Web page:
Duncan Lockerby, a professor at the University of Warwick, is experimenting with a new way to direct airflow off of a plane's wings to reduce mid-flight drag. Conceptual tests have shown that a reduction in that drag can significantly reduce fuel consumption and subsequently greenhouse gas emissions.
The design concept consists of tiny air-powered jets along each of a plane's wings, or possibly even the length of the entire plane, that redirect airflow in a perpendicular direction from the plane's direction of motion. Lockerby has received $1.6 million from the Engineering and Physical Sciences Council and Airbus to further develop his design and conduct wind tunnel tests.
Lockerby discovered the reduction in drag by waggling a piece of wing from side to side in a wind tunnel. He explains that when a plane is in cruise control mode, it's only really burning fuel to overcome drag, therefore reducing the drag by 20 percent would reduce fuel use by the same percentage. Lockerby believes his design could reduce drag by as much as 40 percent.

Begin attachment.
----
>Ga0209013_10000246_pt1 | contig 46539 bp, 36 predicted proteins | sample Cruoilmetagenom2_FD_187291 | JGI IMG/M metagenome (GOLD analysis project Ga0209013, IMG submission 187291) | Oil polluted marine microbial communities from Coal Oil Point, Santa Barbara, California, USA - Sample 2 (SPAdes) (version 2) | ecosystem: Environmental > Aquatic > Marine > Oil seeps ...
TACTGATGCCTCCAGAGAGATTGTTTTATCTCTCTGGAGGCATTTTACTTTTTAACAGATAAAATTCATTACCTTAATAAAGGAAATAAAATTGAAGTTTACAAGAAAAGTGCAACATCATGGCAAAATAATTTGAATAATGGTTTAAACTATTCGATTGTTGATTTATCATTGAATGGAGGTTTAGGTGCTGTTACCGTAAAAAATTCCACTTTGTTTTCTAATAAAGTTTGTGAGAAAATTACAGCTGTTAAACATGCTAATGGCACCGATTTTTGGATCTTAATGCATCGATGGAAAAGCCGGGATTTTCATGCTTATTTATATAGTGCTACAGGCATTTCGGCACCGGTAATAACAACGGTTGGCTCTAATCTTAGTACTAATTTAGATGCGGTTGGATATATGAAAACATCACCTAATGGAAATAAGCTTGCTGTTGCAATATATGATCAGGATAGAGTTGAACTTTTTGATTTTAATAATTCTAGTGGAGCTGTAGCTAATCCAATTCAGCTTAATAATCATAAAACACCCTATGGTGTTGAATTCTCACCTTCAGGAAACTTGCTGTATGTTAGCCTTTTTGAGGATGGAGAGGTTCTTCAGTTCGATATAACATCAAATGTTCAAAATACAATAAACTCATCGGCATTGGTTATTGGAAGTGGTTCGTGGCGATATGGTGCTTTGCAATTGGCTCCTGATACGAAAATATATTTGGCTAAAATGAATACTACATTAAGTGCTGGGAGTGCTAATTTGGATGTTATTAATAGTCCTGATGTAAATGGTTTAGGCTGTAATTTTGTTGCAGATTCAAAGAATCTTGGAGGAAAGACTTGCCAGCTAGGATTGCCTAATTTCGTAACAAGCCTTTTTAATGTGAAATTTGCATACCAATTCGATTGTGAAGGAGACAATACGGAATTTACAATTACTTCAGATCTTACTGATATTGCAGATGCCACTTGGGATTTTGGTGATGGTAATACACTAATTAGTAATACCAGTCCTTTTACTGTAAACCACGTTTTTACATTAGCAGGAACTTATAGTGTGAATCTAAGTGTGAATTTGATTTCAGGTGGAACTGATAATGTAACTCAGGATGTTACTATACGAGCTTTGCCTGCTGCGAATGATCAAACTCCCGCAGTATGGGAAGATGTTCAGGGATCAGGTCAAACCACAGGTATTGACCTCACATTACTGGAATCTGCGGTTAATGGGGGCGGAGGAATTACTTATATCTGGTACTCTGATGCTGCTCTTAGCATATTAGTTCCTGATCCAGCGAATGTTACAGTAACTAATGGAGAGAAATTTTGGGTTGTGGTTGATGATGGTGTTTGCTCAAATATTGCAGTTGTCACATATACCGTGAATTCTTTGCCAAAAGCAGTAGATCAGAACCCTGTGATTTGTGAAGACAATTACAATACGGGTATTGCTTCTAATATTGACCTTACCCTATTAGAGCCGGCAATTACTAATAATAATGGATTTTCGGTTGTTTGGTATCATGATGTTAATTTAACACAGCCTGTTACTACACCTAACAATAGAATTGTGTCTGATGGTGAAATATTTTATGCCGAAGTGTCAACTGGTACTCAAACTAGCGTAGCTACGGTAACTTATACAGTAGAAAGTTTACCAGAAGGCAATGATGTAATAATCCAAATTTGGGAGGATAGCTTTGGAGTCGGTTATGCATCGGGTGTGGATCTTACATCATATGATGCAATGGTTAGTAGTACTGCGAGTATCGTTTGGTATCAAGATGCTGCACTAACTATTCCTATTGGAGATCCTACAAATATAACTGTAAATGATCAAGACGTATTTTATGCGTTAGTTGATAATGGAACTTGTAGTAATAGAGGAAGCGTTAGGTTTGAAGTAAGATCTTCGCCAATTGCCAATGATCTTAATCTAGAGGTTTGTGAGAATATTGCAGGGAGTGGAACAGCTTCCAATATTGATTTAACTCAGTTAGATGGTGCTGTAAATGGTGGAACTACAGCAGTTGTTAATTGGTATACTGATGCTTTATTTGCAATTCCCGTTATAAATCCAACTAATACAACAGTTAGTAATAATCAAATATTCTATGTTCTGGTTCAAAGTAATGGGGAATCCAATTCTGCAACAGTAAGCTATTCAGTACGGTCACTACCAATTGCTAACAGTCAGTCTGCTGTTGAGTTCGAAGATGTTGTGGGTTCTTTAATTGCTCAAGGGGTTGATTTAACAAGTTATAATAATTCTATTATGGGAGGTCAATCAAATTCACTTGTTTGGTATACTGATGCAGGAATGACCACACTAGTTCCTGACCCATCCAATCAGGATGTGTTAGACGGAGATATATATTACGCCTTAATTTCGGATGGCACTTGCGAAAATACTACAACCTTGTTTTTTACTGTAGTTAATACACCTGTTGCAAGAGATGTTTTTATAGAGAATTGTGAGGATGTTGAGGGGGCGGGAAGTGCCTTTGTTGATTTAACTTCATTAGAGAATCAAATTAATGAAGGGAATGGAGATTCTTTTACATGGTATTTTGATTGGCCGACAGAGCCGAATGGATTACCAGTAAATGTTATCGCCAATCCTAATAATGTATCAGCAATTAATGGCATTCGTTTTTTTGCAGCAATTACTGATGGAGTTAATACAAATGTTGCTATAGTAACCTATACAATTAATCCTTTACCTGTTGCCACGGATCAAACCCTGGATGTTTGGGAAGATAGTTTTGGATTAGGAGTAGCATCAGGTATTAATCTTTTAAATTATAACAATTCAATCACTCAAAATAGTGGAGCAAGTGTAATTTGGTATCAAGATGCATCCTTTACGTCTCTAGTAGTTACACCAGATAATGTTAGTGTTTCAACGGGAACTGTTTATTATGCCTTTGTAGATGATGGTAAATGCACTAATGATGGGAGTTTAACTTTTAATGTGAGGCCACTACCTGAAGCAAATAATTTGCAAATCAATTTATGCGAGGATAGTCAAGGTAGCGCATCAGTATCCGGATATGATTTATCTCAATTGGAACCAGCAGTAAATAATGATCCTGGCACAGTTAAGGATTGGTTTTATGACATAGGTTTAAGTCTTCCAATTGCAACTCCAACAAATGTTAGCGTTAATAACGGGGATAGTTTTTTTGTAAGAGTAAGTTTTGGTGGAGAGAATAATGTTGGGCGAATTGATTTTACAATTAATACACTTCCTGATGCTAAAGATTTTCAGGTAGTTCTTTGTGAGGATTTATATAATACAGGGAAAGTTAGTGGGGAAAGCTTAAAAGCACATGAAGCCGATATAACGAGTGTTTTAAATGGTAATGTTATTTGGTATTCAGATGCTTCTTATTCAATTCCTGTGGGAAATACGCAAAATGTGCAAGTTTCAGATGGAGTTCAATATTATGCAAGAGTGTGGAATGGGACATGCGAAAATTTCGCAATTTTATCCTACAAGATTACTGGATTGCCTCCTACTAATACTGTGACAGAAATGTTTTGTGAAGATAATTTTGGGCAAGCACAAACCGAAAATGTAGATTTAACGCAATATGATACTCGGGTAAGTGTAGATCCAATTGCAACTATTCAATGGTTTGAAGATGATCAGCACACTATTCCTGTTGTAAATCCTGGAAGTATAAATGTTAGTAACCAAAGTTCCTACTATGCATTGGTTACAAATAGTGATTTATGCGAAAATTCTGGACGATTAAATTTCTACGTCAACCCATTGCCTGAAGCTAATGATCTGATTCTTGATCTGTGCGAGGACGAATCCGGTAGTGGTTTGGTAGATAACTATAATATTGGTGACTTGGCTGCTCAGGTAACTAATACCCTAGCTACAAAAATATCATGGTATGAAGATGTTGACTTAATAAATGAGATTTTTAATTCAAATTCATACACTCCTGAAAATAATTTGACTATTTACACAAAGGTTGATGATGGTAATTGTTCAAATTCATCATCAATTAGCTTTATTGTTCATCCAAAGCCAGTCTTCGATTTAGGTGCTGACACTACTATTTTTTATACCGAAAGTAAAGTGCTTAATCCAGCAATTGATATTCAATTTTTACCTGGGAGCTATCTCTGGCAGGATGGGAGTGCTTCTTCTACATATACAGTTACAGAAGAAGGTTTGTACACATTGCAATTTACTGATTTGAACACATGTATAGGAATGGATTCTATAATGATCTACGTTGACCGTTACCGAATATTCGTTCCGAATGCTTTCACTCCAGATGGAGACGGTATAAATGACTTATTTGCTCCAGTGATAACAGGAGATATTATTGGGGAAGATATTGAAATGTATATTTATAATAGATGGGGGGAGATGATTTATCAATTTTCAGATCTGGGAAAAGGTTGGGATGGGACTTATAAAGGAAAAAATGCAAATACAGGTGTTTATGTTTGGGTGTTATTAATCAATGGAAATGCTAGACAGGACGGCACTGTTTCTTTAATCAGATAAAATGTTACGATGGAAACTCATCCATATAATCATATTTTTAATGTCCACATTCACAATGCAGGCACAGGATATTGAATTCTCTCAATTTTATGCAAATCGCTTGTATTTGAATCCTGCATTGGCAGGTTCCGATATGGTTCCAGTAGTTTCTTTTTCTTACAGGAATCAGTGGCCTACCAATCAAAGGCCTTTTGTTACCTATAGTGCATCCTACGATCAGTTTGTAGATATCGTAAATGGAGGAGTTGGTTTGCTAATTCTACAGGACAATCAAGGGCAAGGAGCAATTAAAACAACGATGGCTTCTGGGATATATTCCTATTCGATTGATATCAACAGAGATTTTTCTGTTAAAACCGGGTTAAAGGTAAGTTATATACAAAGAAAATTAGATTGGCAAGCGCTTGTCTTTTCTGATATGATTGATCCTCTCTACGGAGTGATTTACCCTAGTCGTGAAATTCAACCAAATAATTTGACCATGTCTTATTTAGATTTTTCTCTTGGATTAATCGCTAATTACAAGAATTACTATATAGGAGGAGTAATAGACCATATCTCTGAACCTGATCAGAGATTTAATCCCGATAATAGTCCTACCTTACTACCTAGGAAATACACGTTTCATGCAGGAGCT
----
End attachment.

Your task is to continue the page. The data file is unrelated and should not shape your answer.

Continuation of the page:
His tests will explore ways of pushing the airflow sideways through both active means and passive ones, where no power is required. New wings should be ready for trials by 2012.
written by Fred, June 30, 2009
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